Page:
scorecardAccenture’s disappointing Q1 and FY23 forecasts indicate more pain for the IT sector
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Accenture’s disappointing Q1 and FY23 forecasts indicate more pain for the IT sector

Accenture’s disappointing Q1 and FY23 forecasts indicate more pain for the IT sector
Business5 min read
  • For FY23 Accenture has forecast revenue growth of 8% to 11% in local currency factoring the challenging macro environment.
  • The company expects attrition to continue to be an issue for the sector and has factored wage inflation in the revenue growth guidance for the next quarter.
  • Analysts believe that the company’s rising focus on cost optimization, weaker hiring, and soft FY23 revenue growth guidance suggests some caution going ahead.
  • The labour market remains tight for the sector with Accenture reporting attrition levels of 20%, steady on a quarterly basis.
Dublin-based tech major Accenture gave out disappointing guidance for the next quarter and fiscal year, indicating a cautious road for the IT sector going ahead.

For FY23, the IT major forecast revenue growth of 8% to 11% in local currency factoring the challenging macro environment. For Q1 FY23, the company gave a revenue guidance of $15.2 billion-$15.75 billion. Accenture follows a September-August financial year.

Moreover, the company expects attrition to continue to be an issue for the sector and has factored wage inflation in the revenue growth guidance for next quarter. “We do expect wage inflation to continue, and we have factored that into our guidance,” KC McClure, chief financial officer at Accenture said in a transcript of an earnings conference call.

On Thursday, Accenture reported fourth-quarter (June-August) revenue that was largely in line with estimates and better-than-expected profit.
Particulars

Q4 FY22

% growth YoY

% growth QoQ

Revenue (in $)

$15.42 billion

15%

-5%

Profit after tax

$1.69 billion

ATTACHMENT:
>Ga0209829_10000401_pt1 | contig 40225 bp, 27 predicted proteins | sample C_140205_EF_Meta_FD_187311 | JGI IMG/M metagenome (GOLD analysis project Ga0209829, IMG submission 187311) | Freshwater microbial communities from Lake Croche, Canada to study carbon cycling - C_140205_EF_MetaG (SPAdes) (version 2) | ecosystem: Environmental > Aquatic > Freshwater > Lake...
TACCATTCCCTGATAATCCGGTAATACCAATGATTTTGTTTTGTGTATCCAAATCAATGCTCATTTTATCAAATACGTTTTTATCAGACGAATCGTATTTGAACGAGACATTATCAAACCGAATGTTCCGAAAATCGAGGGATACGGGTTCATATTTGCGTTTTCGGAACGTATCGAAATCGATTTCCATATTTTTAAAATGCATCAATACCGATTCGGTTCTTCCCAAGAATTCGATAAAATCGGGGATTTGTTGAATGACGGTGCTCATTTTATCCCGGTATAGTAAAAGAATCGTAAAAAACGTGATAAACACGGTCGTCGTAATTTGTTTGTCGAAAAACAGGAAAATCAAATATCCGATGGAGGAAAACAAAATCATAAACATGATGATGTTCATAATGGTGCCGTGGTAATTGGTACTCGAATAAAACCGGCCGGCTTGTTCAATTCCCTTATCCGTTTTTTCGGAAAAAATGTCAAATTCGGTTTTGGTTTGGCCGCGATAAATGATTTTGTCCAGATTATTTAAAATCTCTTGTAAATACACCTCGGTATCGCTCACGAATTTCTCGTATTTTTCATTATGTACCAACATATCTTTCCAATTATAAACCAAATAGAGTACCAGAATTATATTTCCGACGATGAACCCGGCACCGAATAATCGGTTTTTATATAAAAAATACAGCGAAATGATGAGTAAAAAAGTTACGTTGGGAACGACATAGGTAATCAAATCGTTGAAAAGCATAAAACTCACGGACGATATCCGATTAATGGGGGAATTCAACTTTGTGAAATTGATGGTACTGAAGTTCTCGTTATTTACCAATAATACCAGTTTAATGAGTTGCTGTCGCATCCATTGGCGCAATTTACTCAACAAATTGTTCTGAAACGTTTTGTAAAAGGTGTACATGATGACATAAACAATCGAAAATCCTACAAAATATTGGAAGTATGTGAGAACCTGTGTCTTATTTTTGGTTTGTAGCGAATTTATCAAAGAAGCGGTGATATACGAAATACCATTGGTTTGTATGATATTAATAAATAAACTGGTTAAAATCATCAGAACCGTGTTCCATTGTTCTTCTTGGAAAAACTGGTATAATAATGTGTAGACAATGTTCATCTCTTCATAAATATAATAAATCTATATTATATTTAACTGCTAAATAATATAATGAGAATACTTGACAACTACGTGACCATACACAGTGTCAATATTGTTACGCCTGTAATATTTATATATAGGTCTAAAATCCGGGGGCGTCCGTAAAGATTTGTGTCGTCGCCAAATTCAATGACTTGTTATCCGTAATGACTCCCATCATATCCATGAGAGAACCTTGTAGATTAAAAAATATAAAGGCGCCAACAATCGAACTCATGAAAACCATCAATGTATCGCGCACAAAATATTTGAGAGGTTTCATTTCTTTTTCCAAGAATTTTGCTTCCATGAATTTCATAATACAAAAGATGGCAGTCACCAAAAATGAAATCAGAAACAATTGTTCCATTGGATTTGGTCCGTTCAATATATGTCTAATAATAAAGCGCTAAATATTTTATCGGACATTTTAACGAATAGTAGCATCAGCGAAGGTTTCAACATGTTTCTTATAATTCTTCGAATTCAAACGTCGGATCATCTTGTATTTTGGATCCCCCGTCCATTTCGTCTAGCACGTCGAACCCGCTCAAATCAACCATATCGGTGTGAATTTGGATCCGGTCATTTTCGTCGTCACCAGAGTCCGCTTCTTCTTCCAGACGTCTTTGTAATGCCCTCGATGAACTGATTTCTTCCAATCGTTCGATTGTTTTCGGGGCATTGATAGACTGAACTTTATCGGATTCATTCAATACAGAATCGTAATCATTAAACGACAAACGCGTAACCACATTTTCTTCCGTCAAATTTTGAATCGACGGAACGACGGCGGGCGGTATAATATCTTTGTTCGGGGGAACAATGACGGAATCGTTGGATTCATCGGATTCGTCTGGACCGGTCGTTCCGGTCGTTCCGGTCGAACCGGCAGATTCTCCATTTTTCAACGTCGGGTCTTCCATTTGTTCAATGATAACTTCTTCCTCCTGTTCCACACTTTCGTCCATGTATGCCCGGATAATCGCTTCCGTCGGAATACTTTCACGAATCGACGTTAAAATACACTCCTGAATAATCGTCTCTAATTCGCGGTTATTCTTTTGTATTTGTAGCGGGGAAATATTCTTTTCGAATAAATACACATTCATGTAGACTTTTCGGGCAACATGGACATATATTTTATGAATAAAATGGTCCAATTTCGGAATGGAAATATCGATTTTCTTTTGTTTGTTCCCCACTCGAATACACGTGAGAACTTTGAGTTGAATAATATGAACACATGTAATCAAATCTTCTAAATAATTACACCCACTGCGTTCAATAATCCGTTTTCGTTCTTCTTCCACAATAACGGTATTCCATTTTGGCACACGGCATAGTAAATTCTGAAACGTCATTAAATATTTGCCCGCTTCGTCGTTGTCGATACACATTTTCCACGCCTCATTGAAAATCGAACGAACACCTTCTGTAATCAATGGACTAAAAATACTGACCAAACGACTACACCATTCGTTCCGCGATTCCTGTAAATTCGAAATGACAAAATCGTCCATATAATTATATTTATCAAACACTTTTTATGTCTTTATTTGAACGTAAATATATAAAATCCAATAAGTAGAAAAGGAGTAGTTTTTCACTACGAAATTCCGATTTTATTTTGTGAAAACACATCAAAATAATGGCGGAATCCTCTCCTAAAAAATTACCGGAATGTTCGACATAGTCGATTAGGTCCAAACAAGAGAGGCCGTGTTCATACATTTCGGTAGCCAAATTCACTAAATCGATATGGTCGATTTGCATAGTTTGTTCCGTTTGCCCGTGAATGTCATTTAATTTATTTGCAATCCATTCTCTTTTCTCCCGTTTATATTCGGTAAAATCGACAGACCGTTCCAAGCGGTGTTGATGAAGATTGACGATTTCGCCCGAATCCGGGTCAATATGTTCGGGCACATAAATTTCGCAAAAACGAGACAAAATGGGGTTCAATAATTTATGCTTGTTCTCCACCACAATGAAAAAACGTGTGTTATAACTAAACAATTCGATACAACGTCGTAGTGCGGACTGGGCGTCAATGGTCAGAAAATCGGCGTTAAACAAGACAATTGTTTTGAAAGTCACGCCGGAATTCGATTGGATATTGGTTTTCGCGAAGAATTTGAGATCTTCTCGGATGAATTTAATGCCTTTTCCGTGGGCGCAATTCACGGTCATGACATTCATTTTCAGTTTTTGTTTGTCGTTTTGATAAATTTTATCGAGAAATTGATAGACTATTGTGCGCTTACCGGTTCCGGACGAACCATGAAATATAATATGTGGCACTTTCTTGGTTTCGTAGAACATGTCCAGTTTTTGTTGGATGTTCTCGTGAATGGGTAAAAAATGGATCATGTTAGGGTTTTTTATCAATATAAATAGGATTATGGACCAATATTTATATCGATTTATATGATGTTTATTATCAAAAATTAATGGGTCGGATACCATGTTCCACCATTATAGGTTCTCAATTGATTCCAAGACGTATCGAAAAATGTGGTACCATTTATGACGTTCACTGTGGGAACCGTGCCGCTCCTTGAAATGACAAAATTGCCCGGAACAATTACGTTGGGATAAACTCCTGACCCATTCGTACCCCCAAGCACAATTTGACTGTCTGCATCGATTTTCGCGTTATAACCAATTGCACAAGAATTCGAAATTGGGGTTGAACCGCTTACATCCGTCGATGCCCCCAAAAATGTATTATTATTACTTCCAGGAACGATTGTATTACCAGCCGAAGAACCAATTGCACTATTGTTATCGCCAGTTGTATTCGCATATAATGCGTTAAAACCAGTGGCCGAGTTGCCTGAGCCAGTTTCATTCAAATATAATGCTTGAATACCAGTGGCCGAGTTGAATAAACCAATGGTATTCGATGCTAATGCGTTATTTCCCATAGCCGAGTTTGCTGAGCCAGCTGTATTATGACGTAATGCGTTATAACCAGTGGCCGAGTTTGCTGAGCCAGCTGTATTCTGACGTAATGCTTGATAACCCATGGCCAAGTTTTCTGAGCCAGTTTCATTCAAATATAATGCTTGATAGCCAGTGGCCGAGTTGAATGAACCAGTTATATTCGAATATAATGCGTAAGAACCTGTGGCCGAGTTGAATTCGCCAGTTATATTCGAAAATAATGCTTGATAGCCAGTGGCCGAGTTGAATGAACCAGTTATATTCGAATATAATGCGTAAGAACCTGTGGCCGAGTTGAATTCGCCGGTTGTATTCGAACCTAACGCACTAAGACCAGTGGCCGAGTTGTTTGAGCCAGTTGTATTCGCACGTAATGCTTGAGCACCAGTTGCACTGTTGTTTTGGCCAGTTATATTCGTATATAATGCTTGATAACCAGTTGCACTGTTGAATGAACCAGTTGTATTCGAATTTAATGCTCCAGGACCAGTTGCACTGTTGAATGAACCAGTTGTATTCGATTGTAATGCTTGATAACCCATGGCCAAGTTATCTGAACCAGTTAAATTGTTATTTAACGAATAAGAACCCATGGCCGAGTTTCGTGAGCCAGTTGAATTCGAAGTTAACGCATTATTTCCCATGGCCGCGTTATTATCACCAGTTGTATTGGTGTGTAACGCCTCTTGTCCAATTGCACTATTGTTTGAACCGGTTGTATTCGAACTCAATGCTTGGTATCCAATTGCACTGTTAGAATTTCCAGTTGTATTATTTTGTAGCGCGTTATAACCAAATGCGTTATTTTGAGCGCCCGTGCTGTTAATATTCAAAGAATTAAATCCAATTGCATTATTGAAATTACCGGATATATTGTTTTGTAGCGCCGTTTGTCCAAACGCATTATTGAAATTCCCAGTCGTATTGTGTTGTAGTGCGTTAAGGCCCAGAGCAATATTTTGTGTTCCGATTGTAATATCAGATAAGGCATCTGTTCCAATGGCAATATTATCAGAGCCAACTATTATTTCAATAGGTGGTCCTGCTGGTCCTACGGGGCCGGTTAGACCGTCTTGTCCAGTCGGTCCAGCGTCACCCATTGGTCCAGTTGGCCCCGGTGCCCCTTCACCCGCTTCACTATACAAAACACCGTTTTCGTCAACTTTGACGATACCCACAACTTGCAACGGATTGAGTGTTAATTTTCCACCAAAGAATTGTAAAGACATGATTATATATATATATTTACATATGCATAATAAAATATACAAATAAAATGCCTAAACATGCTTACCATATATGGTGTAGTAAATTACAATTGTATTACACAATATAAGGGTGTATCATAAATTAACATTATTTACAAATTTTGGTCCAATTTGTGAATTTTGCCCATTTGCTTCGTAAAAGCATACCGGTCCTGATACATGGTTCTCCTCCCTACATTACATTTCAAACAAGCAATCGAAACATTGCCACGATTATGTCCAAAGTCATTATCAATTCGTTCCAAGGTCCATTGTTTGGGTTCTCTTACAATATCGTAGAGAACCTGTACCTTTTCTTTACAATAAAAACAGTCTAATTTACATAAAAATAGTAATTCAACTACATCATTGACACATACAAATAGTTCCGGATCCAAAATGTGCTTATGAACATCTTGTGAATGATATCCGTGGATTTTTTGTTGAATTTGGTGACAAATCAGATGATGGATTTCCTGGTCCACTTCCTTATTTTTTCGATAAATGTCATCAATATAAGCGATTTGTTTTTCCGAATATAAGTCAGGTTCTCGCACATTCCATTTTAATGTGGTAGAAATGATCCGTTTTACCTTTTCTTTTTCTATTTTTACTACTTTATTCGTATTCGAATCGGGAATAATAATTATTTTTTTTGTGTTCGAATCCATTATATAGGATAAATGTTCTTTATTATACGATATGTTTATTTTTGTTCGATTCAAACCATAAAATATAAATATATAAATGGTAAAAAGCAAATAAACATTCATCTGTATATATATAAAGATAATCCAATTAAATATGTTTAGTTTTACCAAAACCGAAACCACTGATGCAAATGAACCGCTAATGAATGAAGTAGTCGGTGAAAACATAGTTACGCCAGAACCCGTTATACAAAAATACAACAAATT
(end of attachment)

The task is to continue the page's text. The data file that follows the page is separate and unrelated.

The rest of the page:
18%

-7%


Analysts believe that the company’s rising focus on cost optimization, weaker hiring, and soft FY23 revenue growth guidance suggests some caution going ahead.

Tight labour markets are a problem as well. Accenture reported attrition levels of 20%, unchanged on a quarterly basis.

“Accenture's attrition remained steady QoQ at 20%, implying that labour markets remain tight. Management expects wage inflation to continue going into FY23. Accenture's net hiring in 4Q moderated further to 11K - the lowest in seven quarters, which although higher than pre-Covid levels, does indicate moderation in growth expectations,” said analysts at Jefferies.

Disappointing guidance by peer Accenture indicates slowdown for the Indian IT space as well.

“Weak revenue guidance for Q1FY23 and FY23, below-consensus expectations, point towards slowing demand ahead for the Indian IT services industry. Plus, slowing pace of hiring for the last two quarters (despite elevated attrition) implies weak demand visibility. We expect a similar slowdown in hiring to continue for Indian IT services as well,” said analysts at ICICI Securities.

Meanwhile, shares of most Indian IT companies were trading on a positive note. Analysts say it was a recovery buying following a huge sell off during the year.

“After a fall of 30-40% from highs, some recovery is expected to happen in most IT stocks. While some recovery is definitely going to be there after a big fall, the sustenance of the same is a big question mark now given that we are not seeing a remarkable recovery or possible recovery in the US and Europe," Sanjeev Hota, vice president - head of research at Sharekhan, told Business Insider India.
IT companies

% change in six month

Mphasis

-37%

Wipro

-35%

Tech Mahindra

-33%

L&T Technology Services

-29%

Infosys

-26%

Larsen & Toubro Infotech

-26%

HCL Technologies

-24%

Coforge

-23%

Mindtree

-22%

TCS

-19%


"For future margin as well as revenue, if you see management commentary it is not very promising. Further, there could be some moderation in the budget cycle for next year because of the slowdown in the US, that is the reason I believe most of the IT stocks are moving sideways and getting negative movements,” added Hota.

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